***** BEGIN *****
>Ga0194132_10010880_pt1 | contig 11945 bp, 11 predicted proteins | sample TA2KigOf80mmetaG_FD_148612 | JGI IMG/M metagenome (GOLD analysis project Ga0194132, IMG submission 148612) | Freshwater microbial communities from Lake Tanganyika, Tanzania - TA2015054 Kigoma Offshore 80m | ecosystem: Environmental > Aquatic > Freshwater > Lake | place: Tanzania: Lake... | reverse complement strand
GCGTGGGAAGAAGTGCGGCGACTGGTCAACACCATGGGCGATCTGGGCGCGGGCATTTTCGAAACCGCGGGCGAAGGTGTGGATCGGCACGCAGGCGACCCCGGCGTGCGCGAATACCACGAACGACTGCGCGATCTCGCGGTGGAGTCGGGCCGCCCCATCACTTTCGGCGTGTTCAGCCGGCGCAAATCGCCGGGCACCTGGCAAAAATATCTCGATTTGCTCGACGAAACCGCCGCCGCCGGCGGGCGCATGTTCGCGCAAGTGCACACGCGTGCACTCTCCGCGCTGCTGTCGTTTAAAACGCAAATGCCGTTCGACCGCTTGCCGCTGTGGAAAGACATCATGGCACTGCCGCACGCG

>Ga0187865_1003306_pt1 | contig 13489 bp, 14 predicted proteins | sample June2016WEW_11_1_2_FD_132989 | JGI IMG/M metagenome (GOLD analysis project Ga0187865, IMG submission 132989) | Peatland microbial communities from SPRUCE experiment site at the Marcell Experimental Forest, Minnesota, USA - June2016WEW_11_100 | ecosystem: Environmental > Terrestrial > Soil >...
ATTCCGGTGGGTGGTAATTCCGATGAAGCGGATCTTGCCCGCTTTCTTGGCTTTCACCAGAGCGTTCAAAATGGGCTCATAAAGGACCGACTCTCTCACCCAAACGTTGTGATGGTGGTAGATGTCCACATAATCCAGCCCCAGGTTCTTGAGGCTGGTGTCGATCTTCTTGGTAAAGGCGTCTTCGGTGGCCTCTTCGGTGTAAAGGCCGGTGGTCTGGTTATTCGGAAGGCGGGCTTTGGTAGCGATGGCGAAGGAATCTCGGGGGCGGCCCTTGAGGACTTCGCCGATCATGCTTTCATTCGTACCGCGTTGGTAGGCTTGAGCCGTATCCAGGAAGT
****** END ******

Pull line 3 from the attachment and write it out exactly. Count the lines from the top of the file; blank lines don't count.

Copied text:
>Ga0187865_1003306_pt1 | contig 13489 bp, 14 predicted proteins | sample June2016WEW_11_1_2_FD_132989 | JGI IMG/M metagenome (GOLD analysis project Ga0187865, IMG submission 132989) | Peatland microbial communities from SPRUCE experiment site at the Marcell Experimental Forest, Minnesota, USA - June2016WEW_11_100 | ecosystem: Environmental > Terrestrial > Soil >...